They are located in the lower Omo river, on the shores of Lake Turkana, both in the Ethiopian and Kenyan parts.
Most are nomads. Their main means of subsistence is livestock, men dedicate themselves to the care of large herds of cows, women cultivate sorghum, wheat and coffee, they also practice fishing and in the most accessible villages they supplement their income with the money they obtain from visits and photographs of tourists.
During the dry season they move with their herds to the east of the ILLEMI region that forms a triangle that encompasses territories of Ethiopia, Kenya and South Sudan. The pastures of this region have to be shared with four other towns (Turkana, Didinga, Toposa and Nyangatom), which in many occasions causes violent conflicts between them.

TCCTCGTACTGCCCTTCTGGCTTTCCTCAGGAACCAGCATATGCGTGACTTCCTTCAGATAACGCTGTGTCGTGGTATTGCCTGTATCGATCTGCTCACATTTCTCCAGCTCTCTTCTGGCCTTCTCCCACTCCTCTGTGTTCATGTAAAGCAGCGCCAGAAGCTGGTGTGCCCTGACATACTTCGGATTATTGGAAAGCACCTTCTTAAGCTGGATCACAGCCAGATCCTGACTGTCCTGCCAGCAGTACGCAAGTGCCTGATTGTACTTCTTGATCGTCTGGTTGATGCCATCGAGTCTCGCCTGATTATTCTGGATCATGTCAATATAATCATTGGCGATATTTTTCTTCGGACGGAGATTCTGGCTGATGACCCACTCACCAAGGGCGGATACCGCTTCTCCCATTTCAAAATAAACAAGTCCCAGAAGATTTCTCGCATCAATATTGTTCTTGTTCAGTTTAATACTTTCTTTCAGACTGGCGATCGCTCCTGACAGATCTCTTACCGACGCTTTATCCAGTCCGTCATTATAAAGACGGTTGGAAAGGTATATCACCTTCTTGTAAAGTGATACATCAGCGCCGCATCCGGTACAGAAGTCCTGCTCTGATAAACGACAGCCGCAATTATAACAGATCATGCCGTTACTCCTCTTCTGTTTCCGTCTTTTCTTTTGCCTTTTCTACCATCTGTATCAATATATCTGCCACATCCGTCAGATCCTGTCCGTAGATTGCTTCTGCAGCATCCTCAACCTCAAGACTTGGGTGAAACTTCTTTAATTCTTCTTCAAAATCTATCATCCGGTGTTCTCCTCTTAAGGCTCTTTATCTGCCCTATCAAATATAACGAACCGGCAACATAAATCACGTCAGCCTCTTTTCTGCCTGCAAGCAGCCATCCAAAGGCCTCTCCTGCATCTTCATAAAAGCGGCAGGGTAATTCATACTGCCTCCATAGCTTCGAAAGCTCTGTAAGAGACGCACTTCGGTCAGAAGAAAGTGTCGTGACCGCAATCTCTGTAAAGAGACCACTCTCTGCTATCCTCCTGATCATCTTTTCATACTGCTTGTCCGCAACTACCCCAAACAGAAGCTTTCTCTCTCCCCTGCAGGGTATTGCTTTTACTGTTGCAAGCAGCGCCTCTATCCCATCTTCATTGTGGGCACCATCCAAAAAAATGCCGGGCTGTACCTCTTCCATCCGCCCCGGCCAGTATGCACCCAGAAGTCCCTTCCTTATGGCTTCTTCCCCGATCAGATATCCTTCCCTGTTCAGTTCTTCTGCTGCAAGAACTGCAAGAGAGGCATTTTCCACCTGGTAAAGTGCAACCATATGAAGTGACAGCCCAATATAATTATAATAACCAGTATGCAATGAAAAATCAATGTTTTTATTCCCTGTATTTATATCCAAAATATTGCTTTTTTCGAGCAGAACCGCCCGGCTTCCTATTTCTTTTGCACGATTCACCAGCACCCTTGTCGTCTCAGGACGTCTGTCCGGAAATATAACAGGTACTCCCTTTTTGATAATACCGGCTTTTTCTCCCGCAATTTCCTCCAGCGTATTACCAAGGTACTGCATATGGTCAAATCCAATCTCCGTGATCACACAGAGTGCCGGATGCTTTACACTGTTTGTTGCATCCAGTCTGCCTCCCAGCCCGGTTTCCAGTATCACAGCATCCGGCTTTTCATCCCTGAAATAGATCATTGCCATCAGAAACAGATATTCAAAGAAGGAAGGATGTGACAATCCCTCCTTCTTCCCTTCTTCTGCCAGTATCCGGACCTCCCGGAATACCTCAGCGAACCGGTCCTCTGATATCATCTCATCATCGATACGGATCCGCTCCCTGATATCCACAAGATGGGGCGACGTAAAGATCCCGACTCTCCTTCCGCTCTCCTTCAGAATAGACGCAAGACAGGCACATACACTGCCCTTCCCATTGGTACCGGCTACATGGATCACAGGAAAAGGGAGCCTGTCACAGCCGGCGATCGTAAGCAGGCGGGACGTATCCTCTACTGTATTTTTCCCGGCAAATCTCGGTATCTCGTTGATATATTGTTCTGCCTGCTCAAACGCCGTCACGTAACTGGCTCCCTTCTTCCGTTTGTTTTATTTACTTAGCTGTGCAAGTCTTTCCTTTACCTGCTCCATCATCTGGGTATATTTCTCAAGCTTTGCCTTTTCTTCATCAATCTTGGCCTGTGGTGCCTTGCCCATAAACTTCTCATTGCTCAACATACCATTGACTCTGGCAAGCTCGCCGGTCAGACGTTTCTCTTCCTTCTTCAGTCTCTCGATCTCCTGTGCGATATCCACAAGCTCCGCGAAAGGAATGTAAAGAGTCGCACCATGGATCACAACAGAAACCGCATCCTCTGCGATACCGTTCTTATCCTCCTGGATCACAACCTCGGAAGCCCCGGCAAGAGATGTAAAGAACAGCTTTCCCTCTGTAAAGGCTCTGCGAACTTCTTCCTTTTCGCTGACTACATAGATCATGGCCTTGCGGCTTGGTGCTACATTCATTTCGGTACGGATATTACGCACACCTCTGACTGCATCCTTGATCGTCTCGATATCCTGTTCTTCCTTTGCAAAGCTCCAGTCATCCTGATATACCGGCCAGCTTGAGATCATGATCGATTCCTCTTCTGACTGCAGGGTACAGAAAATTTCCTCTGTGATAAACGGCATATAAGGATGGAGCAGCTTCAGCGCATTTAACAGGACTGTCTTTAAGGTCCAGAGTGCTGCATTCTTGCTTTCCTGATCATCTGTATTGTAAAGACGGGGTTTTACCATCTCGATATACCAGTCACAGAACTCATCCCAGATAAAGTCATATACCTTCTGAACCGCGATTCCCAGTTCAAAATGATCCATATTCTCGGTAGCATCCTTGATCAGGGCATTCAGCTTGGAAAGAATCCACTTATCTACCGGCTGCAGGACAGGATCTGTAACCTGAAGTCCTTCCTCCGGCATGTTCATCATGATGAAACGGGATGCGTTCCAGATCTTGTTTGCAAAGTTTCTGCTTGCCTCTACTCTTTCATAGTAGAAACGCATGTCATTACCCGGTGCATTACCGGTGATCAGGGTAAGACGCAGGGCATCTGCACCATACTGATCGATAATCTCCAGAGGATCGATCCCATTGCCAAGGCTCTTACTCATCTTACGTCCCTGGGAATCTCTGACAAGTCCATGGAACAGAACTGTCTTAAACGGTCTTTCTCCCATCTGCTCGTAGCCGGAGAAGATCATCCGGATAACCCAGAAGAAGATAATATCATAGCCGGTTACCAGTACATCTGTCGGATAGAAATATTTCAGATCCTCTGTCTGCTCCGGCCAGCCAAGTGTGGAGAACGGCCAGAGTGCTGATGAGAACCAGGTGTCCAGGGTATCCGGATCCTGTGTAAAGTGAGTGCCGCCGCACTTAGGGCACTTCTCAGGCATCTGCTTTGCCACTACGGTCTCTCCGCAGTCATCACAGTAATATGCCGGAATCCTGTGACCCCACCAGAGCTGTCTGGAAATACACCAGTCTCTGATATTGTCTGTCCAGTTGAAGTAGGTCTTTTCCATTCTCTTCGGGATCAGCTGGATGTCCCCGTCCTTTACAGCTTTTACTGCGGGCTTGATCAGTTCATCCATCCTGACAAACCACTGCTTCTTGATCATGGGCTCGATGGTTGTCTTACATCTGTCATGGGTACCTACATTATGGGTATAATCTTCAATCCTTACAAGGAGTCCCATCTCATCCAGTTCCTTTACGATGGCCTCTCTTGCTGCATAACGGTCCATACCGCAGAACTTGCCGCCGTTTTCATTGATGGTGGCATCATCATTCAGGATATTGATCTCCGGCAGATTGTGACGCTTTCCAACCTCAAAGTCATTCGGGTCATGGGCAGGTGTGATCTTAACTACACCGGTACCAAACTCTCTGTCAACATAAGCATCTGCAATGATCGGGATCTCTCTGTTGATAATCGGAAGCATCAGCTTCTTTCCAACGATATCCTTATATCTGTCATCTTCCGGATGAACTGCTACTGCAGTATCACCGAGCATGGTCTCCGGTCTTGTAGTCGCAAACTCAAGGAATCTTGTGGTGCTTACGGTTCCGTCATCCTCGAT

The Dassanetch people are divided into eight subgroups with different origins. (Inkabelo, Inkoria, Naritch, Elele, Randal, Oro, Koro and Riele) All but the Koro and Oro, who are completely nomadic, have their own assigned territories.
Dassanetch are polygamous. They continue to practice circumcision and clitoroidectomy. Although they are animists, they commit and offer animal sacrifices to the god Wago.
While the men leave to take care of their herds, in the towns women, children and the elderly remain.
It is the women who build the houses, with a structure of branches, hemispherical in shape and covered with sheets, skins and papyri. The use of bottle caps and remains of products from the modern world, both in their buildings and in their clothing, has made them famous as recyclers.